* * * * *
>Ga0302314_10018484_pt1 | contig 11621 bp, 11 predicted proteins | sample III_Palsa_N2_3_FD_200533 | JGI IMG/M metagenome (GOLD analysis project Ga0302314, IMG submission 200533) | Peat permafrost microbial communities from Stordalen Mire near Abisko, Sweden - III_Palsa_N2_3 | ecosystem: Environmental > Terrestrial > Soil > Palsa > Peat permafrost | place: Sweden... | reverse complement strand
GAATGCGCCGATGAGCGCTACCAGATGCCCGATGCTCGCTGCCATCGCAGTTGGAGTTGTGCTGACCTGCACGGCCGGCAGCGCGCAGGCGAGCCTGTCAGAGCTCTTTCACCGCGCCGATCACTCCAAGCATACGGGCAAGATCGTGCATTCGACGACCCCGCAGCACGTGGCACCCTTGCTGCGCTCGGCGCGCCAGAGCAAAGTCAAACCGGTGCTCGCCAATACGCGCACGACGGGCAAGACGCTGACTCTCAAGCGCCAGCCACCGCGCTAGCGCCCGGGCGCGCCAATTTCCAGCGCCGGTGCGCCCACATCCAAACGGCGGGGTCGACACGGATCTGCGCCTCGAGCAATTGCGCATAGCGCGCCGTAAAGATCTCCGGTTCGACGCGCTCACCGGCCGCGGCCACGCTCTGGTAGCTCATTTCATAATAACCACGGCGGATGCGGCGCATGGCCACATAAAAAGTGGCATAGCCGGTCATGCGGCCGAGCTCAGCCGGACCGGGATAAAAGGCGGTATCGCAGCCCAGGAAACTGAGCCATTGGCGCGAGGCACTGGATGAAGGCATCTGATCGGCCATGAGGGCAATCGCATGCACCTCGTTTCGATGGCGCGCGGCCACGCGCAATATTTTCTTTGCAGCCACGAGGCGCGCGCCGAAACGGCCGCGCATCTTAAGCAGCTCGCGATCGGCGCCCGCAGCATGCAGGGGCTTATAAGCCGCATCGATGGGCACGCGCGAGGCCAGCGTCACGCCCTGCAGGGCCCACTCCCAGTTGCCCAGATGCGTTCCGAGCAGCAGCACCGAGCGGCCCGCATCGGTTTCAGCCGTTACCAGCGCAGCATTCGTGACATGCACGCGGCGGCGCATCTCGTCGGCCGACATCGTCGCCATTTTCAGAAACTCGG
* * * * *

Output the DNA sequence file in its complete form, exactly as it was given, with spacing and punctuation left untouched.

>Ga0302314_10018484_pt1 | contig 11621 bp, 11 predicted proteins | sample III_Palsa_N2_3_FD_200533 | JGI IMG/M metagenome (GOLD analysis project Ga0302314, IMG submission 200533) | Peat permafrost microbial communities from Stordalen Mire near Abisko, Sweden - III_Palsa_N2_3 | ecosystem: Environmental > Terrestrial > Soil > Palsa > Peat permafrost | place: Sweden... | reverse complement strand
GAATGCGCCGATGAGCGCTACCAGATGCCCGATGCTCGCTGCCATCGCAGTTGGAGTTGTGCTGACCTGCACGGCCGGCAGCGCGCAGGCGAGCCTGTCAGAGCTCTTTCACCGCGCCGATCACTCCAAGCATACGGGCAAGATCGTGCATTCGACGACCCCGCAGCACGTGGCACCCTTGCTGCGCTCGGCGCGCCAGAGCAAAGTCAAACCGGTGCTCGCCAATACGCGCACGACGGGCAAGACGCTGACTCTCAAGCGCCAGCCACCGCGCTAGCGCCCGGGCGCGCCAATTTCCAGCGCCGGTGCGCCCACATCCAAACGGCGGGGTCGACACGGATCTGCGCCTCGAGCAATTGCGCATAGCGCGCCGTAAAGATCTCCGGTTCGACGCGCTCACCGGCCGCGGCCACGCTCTGGTAGCTCATTTCATAATAACCACGGCGGATGCGGCGCATGGCCACATAAAAAGTGGCATAGCCGGTCATGCGGCCGAGCTCAGCCGGACCGGGATAAAAGGCGGTATCGCAGCCCAGGAAACTGAGCCATTGGCGCGAGGCACTGGATGAAGGCATCTGATCGGCCATGAGGGCAATCGCATGCACCTCGTTTCGATGGCGCGCGGCCACGCGCAATATTTTCTTTGCAGCCACGAGGCGCGCGCCGAAACGGCCGCGCATCTTAAGCAGCTCGCGATCGGCGCCCGCAGCATGCAGGGGCTTATAAGCCGCATCGATGGGCACGCGCGAGGCCAGCGTCACGCCCTGCAGGGCCCACTCCCAGTTGCCCAGATGCGTTCCGAGCAGCAGCACCGAGCGGCCCGCATCGGTTTCAGCCGTTACCAGCGCAGCATTCGTGACATGCACGCGGCGGCGCATCTCGTCGGCCGACATCGTCGCCATTTTCAGAAACTCGG